So having children spurred me on to accept my adopted country. But world events changed how I view my mother country. That will be the subject of my next installment.

Tuesday, 11 March 2008

Moving to England: "Are You Satisfied With the Marriage?"

After our wedding, we had to visit the Home Office in Croydon, known as Lunar House. Housed in a 1960s nondescript office building, the Home Office is the mecca for all non-UK citizens who want permission to remain in the country. We arrived bright and early one September morning to find a queue already snaking all the way to the car park. We joined the queue and waited to be filtered into the general direction we needed to go.

I was there to get the Leave to Remain status necessary for my passport and job future. Under the terms of a fiance visa, I was not allowed to work in the UK until we were married. I still harboured hopes of starting up a career in my new country, though what exactly I wasn't sure. It seemed to take hours to make my way to the front. Along the way, I watched and listened to the others shuffling along with me. One Australian girl was taken out of the queue and deported immediately. She'd overstayed her visa, and there was nothing her English boyfriend could do for her.

At last my name was called, but it wasn't me they wanted to speak to -- it was my hubby. I could just about make out the civil servant's question: "Are you satisfied with the marriage?" he asked my husband. I nearly laughed out loud. What an absurd question to ask, I thought. But, bear in mind that these questions are formulated with arranged marriages in mind probably. Fortunately, hubby answered without hesitation in the affirmative. I then got the coveted Leave to Remain stamp in my passport and letter, which is somewhere in the house.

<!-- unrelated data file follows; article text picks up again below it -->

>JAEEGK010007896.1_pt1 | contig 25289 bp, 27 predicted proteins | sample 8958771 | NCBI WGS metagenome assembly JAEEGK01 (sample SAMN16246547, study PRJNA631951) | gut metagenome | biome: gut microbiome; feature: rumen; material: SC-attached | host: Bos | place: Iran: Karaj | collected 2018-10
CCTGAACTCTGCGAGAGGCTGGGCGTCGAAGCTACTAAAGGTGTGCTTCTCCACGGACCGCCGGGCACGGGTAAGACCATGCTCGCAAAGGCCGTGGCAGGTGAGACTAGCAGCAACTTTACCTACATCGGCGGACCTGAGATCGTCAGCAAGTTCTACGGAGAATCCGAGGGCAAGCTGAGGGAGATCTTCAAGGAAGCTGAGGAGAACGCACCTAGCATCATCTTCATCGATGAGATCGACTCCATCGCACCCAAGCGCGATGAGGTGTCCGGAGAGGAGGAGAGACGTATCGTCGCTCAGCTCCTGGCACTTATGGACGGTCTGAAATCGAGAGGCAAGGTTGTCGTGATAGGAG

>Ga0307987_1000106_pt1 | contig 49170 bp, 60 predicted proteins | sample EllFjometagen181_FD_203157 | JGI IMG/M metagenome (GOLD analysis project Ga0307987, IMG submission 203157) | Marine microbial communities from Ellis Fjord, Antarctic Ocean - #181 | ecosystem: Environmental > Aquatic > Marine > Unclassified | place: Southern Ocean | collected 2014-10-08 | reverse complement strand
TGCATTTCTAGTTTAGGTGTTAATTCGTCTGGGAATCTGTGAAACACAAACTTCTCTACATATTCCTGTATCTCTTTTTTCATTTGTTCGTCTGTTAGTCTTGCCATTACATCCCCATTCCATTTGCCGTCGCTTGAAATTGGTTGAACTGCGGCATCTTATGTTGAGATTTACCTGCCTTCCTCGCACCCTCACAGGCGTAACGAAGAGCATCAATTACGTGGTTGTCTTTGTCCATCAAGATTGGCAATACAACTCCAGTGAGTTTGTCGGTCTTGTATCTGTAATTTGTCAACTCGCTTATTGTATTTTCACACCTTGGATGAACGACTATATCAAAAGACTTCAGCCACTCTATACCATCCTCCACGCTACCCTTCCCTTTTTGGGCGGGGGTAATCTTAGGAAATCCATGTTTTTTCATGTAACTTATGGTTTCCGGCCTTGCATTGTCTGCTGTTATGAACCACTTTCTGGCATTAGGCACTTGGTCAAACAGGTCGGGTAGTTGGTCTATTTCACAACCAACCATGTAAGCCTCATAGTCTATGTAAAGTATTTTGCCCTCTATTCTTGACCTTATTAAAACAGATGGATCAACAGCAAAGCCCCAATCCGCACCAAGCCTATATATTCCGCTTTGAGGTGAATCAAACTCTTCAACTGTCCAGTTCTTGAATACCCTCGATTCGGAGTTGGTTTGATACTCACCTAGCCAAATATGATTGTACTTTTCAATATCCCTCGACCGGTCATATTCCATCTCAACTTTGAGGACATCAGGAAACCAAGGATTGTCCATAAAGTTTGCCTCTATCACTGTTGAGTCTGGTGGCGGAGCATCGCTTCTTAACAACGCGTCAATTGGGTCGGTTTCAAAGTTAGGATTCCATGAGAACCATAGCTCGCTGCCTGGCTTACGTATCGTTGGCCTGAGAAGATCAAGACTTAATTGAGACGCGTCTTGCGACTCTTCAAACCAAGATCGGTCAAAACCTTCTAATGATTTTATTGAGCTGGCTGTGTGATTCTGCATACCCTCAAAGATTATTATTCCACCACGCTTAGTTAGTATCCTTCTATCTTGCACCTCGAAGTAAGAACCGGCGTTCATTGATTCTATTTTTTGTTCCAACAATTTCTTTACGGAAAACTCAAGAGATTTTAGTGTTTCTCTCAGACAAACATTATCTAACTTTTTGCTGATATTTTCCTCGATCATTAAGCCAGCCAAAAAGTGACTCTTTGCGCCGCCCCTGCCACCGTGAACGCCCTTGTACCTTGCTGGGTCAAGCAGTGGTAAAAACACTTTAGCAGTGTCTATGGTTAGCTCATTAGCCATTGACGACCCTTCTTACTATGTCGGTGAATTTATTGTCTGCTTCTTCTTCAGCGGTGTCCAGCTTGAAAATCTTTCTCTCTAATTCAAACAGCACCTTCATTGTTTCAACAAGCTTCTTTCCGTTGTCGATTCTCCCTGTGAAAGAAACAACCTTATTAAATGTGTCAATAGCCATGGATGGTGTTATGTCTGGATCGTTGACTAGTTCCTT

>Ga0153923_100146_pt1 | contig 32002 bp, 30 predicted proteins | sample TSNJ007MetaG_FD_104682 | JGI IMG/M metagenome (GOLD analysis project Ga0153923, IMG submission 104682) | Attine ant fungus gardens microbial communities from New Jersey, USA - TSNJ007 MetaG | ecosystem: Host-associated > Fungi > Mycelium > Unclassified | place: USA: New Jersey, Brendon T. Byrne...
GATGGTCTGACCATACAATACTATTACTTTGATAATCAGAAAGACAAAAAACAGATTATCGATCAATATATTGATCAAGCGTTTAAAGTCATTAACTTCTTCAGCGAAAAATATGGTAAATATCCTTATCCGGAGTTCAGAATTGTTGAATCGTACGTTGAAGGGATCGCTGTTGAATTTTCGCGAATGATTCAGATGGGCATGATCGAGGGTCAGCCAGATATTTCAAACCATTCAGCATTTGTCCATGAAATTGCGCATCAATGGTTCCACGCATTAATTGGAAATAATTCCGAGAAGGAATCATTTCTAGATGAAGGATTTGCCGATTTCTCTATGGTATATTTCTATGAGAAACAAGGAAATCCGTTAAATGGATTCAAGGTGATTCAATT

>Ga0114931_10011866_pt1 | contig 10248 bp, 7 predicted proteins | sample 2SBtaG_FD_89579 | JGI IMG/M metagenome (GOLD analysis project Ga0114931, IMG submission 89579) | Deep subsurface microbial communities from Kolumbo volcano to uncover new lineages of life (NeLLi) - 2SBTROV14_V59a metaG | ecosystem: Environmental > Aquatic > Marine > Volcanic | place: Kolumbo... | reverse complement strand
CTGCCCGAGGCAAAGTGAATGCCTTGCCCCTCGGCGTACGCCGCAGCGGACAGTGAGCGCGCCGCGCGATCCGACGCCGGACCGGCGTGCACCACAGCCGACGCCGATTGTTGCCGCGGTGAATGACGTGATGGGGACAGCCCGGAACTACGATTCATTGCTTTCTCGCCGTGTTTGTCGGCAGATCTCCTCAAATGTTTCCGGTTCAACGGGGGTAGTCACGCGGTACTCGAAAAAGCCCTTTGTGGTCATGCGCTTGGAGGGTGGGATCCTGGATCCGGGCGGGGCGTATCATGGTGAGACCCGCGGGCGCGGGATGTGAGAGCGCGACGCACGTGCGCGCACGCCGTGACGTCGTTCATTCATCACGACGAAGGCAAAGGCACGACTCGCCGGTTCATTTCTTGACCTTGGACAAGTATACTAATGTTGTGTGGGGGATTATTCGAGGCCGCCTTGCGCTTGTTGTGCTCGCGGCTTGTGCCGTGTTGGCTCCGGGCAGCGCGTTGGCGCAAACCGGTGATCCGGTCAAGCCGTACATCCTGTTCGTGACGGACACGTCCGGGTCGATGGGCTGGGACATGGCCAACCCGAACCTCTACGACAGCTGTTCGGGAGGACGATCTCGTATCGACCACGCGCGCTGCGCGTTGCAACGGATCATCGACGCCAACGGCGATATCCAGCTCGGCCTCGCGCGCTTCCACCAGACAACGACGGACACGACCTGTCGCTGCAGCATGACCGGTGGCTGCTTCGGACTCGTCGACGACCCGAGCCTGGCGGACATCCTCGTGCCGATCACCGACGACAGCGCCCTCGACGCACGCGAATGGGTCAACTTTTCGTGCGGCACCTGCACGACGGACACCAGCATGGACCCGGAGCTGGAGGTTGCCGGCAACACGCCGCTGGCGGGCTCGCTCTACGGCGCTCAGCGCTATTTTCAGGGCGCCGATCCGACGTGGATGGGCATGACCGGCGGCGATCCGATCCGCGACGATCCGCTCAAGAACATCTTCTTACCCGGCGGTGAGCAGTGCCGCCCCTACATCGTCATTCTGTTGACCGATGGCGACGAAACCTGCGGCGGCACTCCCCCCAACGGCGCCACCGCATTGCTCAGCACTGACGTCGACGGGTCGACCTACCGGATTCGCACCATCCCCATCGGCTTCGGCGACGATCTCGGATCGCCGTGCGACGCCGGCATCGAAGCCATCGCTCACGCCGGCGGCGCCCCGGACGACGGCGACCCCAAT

This was it. I truly had made the commitment to stay. Yet as the bleak winter months set in, I had my doubts. And continued to have them into spring. It didn't help that my in-laws weren't speaking to me at all. My social life consisted of going to the pub with hubby and his mates and playing darts. OK for some, but I like female company too. I started going to an aerobics class and met a woman who introduced me to a local American woman. I latched onto this woman like a fox to a chicken. She must have been put off by my desperation because she made it clear she really wasn't interested in friendship with me. However, she did do me a huge favour by suggesting I go along to my local Citizens Advice Bureau and see about volunteering.

All this was supposed to be temporary until some new career came along. Not that I was looking too hard. First, there was our honeymoon to plan. I wasn't allowed to leave the country until I had the Leave to Remain status. Once that was achieved we had to decide where to go. Hubby had always wanted to go to India. I wasn't so sure but wanted to go where Hubby went. So we went to India for three weeks. Two of them were spent travelling around the Golden Triangle -- Delhi, Jaipur, Agra with a small village called Mandawa thrown in. Then we spent a week in Goa, sort of like Florida in the 1950s. While in Goa I got food poisoning very badly and lost 10 pounds in two days. A doctor was called to our room; he gave me an injection, and 45 minutes later I was right as rain.

When we got back from India, I went for my interview at the CAB. The CAB, for those of you who don't know, is a charity that was started as a free and confidential source of advice and information on just about anything from bus schedules to debt counselling to employment tribunals. I thought I'd just be doing some typing, but the manager wanted me to do the full training. The CAB informed my life in so many ways. I liked the idea of people having somewhere to go even for just a chat if that's what is needed.